Most states in the U.S. permit permanent divorce where both parties return to their single status. This typically is done after a cooling off period where the parties live separately, that is, they are legally separated and cannot cohabit but are considered married to each other.
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At the time of the permanent divorce the courts will divide all marital property equitably. Here it is important to note that any property owned by a spouse before the marriage is considered separate property unless the other spouse was involved in improving it or increasing its value. Additionally, the courts are expected to divide the property equitably not equally. The division of the shared property takes into account the duration of the marriage, the contribution of each spouse to the marriage, and children and their custody.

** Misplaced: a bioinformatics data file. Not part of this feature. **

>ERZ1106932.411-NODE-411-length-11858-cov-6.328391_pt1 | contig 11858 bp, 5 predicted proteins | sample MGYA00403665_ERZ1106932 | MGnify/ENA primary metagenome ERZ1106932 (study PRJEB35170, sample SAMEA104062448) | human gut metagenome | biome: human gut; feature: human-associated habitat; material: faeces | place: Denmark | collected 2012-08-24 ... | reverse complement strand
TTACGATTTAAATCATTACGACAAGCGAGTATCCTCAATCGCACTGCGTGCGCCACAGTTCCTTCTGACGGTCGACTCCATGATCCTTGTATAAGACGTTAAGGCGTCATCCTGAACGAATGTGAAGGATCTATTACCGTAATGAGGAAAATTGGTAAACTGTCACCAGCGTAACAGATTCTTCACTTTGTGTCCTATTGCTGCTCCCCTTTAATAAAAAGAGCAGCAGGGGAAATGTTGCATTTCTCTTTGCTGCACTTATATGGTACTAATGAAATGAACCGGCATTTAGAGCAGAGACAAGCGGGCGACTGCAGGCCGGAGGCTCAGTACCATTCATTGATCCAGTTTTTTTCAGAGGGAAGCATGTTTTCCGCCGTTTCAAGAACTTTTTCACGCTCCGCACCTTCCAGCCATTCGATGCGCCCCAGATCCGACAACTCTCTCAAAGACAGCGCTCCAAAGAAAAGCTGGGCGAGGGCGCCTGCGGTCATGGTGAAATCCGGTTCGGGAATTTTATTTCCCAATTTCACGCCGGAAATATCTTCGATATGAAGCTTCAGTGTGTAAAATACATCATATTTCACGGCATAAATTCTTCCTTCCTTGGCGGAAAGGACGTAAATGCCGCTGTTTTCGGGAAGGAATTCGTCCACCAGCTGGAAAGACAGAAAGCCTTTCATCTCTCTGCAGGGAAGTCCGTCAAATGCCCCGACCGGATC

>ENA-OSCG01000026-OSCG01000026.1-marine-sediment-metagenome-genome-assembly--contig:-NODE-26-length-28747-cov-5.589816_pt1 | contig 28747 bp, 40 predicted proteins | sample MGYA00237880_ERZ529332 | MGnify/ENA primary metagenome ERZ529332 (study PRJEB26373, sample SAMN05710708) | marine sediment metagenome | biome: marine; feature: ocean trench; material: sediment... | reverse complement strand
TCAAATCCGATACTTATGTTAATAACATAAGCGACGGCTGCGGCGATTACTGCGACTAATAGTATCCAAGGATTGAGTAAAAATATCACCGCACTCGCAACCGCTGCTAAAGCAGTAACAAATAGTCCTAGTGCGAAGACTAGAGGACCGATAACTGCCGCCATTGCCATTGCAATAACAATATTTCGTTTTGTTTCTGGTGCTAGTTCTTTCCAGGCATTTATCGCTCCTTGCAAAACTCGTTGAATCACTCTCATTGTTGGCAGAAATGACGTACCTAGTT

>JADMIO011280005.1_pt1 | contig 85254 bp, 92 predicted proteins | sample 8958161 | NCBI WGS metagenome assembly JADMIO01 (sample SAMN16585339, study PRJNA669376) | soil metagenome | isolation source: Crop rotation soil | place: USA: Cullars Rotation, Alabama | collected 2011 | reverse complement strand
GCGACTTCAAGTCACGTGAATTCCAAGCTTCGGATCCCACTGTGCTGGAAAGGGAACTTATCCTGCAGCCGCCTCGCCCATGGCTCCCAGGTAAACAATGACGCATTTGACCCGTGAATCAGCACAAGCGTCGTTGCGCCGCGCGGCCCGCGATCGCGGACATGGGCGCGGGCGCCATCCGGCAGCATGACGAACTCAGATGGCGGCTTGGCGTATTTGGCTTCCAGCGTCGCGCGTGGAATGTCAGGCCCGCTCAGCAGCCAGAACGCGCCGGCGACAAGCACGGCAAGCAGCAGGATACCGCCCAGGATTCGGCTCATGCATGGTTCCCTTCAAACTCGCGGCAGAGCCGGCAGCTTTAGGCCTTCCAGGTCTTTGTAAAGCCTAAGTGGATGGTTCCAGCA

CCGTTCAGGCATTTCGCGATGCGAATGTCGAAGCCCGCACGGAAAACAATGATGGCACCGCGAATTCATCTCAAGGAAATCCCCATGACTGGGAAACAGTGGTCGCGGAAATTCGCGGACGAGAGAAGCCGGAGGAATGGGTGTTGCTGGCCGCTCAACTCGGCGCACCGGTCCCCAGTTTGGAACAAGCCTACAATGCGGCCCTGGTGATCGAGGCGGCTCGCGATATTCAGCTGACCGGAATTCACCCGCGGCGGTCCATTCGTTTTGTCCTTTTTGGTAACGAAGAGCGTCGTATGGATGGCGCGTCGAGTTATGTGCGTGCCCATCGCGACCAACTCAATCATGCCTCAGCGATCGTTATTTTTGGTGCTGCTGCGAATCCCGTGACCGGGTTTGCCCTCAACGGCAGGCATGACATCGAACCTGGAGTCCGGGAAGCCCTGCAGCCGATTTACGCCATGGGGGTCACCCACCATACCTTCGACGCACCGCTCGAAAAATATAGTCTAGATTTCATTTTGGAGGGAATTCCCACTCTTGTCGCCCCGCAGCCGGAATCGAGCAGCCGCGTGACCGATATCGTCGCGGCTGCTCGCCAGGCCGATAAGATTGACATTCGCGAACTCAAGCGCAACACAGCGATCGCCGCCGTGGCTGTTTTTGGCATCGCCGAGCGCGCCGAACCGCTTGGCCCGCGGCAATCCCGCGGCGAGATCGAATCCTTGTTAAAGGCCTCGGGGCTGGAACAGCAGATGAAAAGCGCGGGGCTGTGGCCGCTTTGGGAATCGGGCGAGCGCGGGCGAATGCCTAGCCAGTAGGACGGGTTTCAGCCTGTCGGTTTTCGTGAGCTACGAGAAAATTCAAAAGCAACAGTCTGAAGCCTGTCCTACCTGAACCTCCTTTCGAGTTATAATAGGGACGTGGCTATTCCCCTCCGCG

Normally, if the marriage has been of long duration, then the spouse with the lower income or no income is entitled to a greater share of the marital property. This is especially so if the spouse gave up a paying job to look after the children or take up other home responsibilities. In such cases, the court will likely compensate the spouse financially for the loss of income and earning capacity.
This is a serious decision that some people make for the benefit of the family. They choose to put their career on hold to rear their children. This is also done because day care costs are nothing to laugh at.
While, in a majority of cases it is the men who end up paying spousal support and alimony, the law does not specify this. Legally, the person with the higher income might be required to compensate the spouse with the lower income financially until they can stand on their own feet.
Alimony can be of three types – permanent, temporary, and rehabilitative. Alimony is considered permanent if it has to be paid for the life of the spouse or until they remarry. Temporary alimony is awarded to support a spouse until the division of property, while rehabilitative alimony is meant to help the spouse get back to earning.